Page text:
by Shawn Dryden on June 1, 2011
This is the true story of how one local business used social media to head off an impending PR disaster and deftly transition it into a marketing bonus. It is both a warning and a guide on how a small business should handle its brand. It also showcases one of the most important aspects of social media to small business, which is quick, distributed communication with their customers.
Varsity Donuts, a new shop opening up soon in Aggieville, had a great new logo that fit their business perfectly. It was a man with a donut for a body carrying a tray of donuts, with a smile and wink. It had a fun, retro vibe to it. Unfortunately it was also stolen. Whoever Varsity Donuts called upon to design a logo had copied it off a website. Now, the Internet is a vast space, and there is no doubt countless logos have been copied off of websites found all over the world, and most people will never know. The stolen logo for Varsity Donuts, however, was actually pretty famous among designers. It had appeared on the well-known blog Brand New, which covers new and redesigned logos. It was a part of their 2010 April Fools Day prank. The blog posted a fake redesign of Dunkin’ Donuts that featured the stolen logo. You can read an explanation of the prank and see the original designs here. It was only a matter of time before it was noticed.
Varsity Donuts set up a website around April 12, and a Facebook and Twitter account on April 20. By April 27, people had figured it out. Not sure who was the first to point it out, but the original designer of the stolen logo, Matt Stevens, posted about the theft on his Twitter account that day. Word spread across Twitter quickly through replies and retweets. It’s hard to say how many people read it on Twitter, but to get an idea, Matt Stevens has 1,600+ followers and four of the biggest retweeters of his initial post have 2,900+, 7,700+, 1,700+, and 6,200+ respectively. It only took five people, one tweet each, to reach 20,000 people, and this was tweeted by hundreds more. Comments also popped up on the Varsity Donuts website, pointing out how the logo had been stolen. Now this is where the story turns around.
Luckily, Varsity Donuts had set up that Twitter account and had enabled comments on their website, which allowed people to voice their displeasure directly to Varsity Donuts. This way, they were made aware of the growing online mob very quickly and were able to respond. Just a day after the theft was made public, Varsity Donuts posted an apology on Twitter and replied to the comments on their website. Matt Stevens even retweeted the apology back out to his followers. Without engaging in these social platforms, Varsity Donuts could have gone several days or weeks without knowing about the growing resentment toward their business. People were talking about them online and word was spreading fast whether they liked it or not, but by giving people an avenue to talk to them online, they were able to get on top of the situation and deal with it quickly.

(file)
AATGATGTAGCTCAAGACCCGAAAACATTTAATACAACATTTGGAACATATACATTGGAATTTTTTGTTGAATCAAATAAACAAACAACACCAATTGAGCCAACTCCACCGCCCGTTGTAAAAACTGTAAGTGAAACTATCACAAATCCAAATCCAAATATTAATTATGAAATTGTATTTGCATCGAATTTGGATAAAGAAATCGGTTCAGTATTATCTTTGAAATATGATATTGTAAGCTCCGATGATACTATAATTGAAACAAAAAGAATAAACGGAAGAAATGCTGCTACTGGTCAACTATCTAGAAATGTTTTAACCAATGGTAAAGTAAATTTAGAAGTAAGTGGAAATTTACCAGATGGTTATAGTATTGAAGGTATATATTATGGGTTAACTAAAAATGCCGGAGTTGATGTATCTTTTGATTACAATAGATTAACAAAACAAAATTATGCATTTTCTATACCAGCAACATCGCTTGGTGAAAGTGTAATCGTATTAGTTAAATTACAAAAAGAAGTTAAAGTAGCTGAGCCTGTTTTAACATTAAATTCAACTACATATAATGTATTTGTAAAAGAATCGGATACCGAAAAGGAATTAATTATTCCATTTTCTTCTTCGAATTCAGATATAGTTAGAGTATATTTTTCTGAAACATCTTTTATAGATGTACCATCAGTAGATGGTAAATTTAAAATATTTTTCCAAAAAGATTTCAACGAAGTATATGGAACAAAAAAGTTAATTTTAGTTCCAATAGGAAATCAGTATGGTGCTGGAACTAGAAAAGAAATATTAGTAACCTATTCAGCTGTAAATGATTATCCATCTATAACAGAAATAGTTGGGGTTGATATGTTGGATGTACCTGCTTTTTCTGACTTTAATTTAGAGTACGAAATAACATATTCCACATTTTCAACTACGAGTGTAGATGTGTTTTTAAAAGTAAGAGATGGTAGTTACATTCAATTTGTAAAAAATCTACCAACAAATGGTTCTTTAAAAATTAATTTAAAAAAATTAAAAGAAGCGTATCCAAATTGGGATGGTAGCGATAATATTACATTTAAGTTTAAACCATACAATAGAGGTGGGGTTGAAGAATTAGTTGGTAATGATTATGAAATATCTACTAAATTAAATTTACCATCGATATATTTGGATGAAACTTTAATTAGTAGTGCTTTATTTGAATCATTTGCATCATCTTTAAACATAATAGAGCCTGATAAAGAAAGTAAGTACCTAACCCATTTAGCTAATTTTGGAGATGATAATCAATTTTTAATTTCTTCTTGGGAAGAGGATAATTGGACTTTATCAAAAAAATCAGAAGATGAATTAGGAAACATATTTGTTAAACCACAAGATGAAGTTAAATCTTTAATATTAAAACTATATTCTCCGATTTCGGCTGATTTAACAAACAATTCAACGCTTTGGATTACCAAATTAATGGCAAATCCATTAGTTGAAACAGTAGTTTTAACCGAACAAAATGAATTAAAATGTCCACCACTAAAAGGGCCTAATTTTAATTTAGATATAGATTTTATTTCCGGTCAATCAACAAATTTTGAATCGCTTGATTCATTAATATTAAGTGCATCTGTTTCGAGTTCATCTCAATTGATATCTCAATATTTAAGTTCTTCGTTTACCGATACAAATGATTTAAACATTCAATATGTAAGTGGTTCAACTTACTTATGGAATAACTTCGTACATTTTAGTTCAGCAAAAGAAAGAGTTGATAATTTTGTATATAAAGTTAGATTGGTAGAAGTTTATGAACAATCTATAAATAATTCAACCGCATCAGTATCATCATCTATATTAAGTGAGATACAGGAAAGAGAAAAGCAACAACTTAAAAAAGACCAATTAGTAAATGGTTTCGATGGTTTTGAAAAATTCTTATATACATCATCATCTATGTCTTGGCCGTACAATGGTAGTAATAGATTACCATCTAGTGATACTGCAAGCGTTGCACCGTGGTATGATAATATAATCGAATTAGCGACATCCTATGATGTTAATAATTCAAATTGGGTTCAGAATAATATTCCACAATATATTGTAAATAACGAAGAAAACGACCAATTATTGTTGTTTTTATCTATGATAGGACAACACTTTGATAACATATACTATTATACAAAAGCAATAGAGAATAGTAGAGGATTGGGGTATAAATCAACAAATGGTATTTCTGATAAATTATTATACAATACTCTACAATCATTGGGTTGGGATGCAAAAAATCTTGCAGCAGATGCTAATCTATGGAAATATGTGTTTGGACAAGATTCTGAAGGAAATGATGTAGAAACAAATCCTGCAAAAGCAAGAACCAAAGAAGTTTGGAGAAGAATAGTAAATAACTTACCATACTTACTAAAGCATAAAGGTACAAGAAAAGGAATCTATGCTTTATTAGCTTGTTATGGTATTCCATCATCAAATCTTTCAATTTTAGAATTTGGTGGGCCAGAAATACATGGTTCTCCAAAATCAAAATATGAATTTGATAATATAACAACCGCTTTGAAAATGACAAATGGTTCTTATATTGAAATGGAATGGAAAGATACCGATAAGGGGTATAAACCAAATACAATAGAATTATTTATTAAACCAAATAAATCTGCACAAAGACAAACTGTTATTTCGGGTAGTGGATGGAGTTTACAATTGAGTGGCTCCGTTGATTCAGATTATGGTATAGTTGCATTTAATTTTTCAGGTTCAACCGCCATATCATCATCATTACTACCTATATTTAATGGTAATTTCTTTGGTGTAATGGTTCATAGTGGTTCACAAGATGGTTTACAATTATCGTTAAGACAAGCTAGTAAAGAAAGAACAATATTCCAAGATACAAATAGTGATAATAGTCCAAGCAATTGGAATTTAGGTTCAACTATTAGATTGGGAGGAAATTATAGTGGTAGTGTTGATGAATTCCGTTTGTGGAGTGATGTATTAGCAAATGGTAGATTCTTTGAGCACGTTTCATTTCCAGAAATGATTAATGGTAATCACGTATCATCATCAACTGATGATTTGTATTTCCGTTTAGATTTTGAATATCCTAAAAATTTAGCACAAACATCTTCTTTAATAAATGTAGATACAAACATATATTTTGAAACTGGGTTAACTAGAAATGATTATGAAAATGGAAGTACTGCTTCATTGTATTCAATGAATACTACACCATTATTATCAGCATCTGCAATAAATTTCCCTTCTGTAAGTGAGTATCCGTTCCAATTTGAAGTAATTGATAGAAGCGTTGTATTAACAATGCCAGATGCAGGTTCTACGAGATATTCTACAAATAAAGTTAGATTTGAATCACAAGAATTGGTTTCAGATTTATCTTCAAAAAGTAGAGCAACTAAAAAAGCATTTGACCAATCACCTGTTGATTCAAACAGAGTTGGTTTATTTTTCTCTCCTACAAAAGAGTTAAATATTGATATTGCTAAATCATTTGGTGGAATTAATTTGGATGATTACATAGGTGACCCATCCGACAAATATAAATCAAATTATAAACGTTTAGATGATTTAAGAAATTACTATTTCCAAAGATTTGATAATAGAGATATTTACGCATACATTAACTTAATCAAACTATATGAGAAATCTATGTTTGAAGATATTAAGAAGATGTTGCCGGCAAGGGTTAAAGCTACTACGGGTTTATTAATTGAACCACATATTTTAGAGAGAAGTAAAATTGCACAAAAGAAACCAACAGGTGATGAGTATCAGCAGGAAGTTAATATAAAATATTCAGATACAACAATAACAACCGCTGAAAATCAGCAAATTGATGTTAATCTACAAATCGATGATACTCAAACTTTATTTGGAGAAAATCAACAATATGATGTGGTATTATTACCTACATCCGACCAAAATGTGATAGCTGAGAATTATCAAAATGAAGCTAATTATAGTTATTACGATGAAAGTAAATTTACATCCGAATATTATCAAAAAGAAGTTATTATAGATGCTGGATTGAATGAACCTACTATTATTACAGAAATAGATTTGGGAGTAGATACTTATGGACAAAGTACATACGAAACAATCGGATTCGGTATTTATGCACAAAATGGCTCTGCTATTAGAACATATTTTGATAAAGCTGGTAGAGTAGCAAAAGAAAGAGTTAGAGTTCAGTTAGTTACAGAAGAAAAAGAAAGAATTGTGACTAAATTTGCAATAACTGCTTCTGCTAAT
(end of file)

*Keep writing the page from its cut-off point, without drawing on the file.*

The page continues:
Varsity Donuts then contacted Matt Stevens about the stolen logo and he tweeted about that as well, saying they had trusted the wrong designer and that the people at Varsity Donuts were actually “good people”. That got picked up and retweeted back out to all those thousands of angry people and effectively ended the scandal. In one day, thousands of people knew that Varsity Donuts had stolen a logo, apologized to the original designer, apologized publicly, was forgiven, and also gained a lot of sympathy and respect.
If it ended there, it would still have been a good story and good lesson, but it gets better. Varsity Donuts then got Matt Stevens to design them a new logo. You can see preliminary designs on his blog and Dribble page. This, of course, was also tweeted and retweeted to thousands as everyone is now following along and interested in the development of this identity and donut shop. The new logo process was even posted on Quipsologies, another well-known design blog that posts daily entries about interesting happenings in graphic design. The owner of the blog, Armin Vit, also runs Brand New, the blog that, in the beginning, posted the fake redesign for Dunkin Donuts.
It is pretty amazing to see how this story has unfolded. Varsity Donuts, in being transparent, honest, and public with this issue, saved face and even gained supporters. All of this and the place hasn’t even opened for business yet.